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Giving a Good Name to Lobbying

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In this Age of Abramoff, some grassroots activists find themselves going unheard in Harrisburg and Washington. But on Mon., May 8, they can receive plenty of training to further their causes, as the local American Civil Liberties Union chapter hosts a workshop featuring speakers on how lobbyists give and receive.

 

Voices favoring conservative legislation seem to be drowning out more progressive thinkers, says Lisa Krebs, ACLU's community education organizer. A case in point: the push for a state constitutional amendment to define marriage as strictly between one man and one woman, negating other forms of marital arrangement. The amendment, House Bill 2381, is currently under consideration.

 

"There is a lot of lobbying on the other side in support of this amendment," says Krebs. "We need to be galvanizing people ... and to build a broader lobbying base." Because of the distance between Pittsburgh and Harrisburg, "we tend to get isolated out here," she adds.

Called "Stand Up and Stand Out," the ACLU training has invited state Rep. Dan Frankel (D-Squirrel Hill) to share tips on how advocates can ensure their message reaches elected officials.

 

Before being elected to the General Assembly, Frankel sat on the other of the table to advocate on behalf of the United Jewish Federation in Pittsburgh and the Pennsylvania Jewish Coalition.

 

 "Advocates need to understand what they're going into," he says. "People need to be knowledgeable about the issue and the counter-arguments and what their opponents are saying."

Even given her experience in getting an audience with state legislators and their staffs, Janet Hunt says the chance to hear directly from Frankel may help hone her advocacy. Hunt, of East Liberty, suffers from depression and belongs to an advocacy group organized by the Mental Health Association of Allegheny County. She frequently travels to Harrisburg to speak to legislators.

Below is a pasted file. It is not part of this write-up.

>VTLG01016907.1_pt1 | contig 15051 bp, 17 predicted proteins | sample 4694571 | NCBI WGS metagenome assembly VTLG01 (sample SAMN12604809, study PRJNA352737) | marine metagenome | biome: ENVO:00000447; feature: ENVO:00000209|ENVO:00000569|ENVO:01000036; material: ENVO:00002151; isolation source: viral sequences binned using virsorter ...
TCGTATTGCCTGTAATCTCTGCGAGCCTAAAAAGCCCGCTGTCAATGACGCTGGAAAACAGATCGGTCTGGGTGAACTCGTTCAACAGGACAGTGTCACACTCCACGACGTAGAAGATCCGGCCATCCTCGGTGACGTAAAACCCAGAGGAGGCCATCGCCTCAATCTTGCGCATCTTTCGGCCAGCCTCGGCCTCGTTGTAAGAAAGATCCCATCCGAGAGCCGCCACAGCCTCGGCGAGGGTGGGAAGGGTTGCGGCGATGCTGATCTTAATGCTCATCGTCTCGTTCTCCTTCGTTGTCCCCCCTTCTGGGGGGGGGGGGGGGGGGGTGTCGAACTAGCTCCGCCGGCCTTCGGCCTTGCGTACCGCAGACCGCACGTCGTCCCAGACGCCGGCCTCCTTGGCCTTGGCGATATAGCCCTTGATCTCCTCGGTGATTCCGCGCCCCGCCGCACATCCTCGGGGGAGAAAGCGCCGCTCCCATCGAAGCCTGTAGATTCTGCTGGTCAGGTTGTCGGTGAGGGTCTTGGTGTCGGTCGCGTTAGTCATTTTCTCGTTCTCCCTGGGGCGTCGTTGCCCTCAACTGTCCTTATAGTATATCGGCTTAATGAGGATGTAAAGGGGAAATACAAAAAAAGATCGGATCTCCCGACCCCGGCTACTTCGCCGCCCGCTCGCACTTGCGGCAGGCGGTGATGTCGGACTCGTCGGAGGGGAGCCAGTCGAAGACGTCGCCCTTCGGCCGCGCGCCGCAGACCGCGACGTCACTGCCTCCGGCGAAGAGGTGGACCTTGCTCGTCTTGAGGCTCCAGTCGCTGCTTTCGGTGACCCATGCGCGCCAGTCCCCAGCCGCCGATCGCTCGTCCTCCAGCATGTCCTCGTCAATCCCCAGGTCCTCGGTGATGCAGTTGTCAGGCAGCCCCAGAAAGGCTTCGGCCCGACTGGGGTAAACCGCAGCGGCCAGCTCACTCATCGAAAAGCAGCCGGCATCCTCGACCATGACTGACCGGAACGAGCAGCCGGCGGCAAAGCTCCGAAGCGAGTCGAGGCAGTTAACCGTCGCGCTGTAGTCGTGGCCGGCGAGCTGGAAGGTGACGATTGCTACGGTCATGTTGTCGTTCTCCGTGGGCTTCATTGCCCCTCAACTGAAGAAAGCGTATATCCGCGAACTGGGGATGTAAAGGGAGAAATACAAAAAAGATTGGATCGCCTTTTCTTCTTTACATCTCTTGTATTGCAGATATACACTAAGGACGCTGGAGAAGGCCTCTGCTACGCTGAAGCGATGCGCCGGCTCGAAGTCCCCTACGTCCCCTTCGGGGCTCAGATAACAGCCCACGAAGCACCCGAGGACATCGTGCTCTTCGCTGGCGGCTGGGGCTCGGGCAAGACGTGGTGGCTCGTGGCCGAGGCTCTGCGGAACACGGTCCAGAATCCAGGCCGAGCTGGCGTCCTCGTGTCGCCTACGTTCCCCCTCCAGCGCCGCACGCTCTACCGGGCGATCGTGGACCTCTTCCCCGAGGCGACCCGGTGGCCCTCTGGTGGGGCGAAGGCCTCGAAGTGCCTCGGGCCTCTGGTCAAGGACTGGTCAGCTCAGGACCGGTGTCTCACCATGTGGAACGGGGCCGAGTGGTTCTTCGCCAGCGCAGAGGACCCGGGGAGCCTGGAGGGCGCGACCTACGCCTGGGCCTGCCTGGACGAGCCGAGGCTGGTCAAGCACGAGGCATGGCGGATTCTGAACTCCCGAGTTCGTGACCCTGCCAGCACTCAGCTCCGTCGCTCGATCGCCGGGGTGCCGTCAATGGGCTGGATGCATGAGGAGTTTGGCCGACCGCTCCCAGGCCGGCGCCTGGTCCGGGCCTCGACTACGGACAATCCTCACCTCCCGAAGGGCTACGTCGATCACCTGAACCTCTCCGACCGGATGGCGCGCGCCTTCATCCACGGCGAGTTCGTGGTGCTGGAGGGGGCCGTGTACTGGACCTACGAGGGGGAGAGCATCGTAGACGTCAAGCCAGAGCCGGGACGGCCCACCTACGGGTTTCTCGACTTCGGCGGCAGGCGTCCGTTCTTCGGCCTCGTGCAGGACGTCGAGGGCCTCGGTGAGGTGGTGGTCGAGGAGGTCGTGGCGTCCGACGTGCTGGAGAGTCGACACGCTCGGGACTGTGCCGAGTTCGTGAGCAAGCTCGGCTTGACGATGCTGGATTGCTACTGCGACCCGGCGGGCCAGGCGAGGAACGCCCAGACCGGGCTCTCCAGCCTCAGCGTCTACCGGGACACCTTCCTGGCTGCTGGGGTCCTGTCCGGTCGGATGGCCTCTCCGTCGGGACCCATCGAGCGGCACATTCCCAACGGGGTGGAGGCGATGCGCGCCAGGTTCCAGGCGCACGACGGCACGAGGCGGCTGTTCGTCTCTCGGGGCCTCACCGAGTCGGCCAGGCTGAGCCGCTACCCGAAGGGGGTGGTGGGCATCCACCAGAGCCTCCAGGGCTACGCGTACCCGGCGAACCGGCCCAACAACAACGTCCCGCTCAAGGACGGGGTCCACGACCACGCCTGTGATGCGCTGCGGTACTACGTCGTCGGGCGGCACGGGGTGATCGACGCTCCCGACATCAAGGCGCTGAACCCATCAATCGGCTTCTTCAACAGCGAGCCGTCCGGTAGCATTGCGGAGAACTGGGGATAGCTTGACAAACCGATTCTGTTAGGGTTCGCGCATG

"Just as they want to know our story, we want to know their story," she says. "You become more educated and savvy. What moves them is personal testimony. They want to see what a person with mental illness looks like, and what his or her personal story is."

The need for advocacy training, especially for those in social services, also stems from funding shortfalls in public transportation and services for the disabled. In recent years, both beneficiaries and providers of such services have found themselves fending off budget cuts by telling legislators no, straight to their faces.

 

Family Services of Western Pennsylvania will hold a separate training for advocates for mental health issues on May 12. As coordinator of public education for the county mental health association, Rachel Freund will have plenty to speak about at the May 12 event. Freund has taken advocates and social workers to Harrisburg by the busload in order to rally against cuts to services that are crucial for the disabled.

 

"In this political climate, people feel under siege, and they have to work hard and stand their ground to preserve their funding," says Freund. "They feel that they need to have a greater political presence than ever before."

 

"Stand Up and Stand Out": 7 p.m., Mon., May 8, Carnegie Library, Squirrel Hill, 5801 Forbes Ave.

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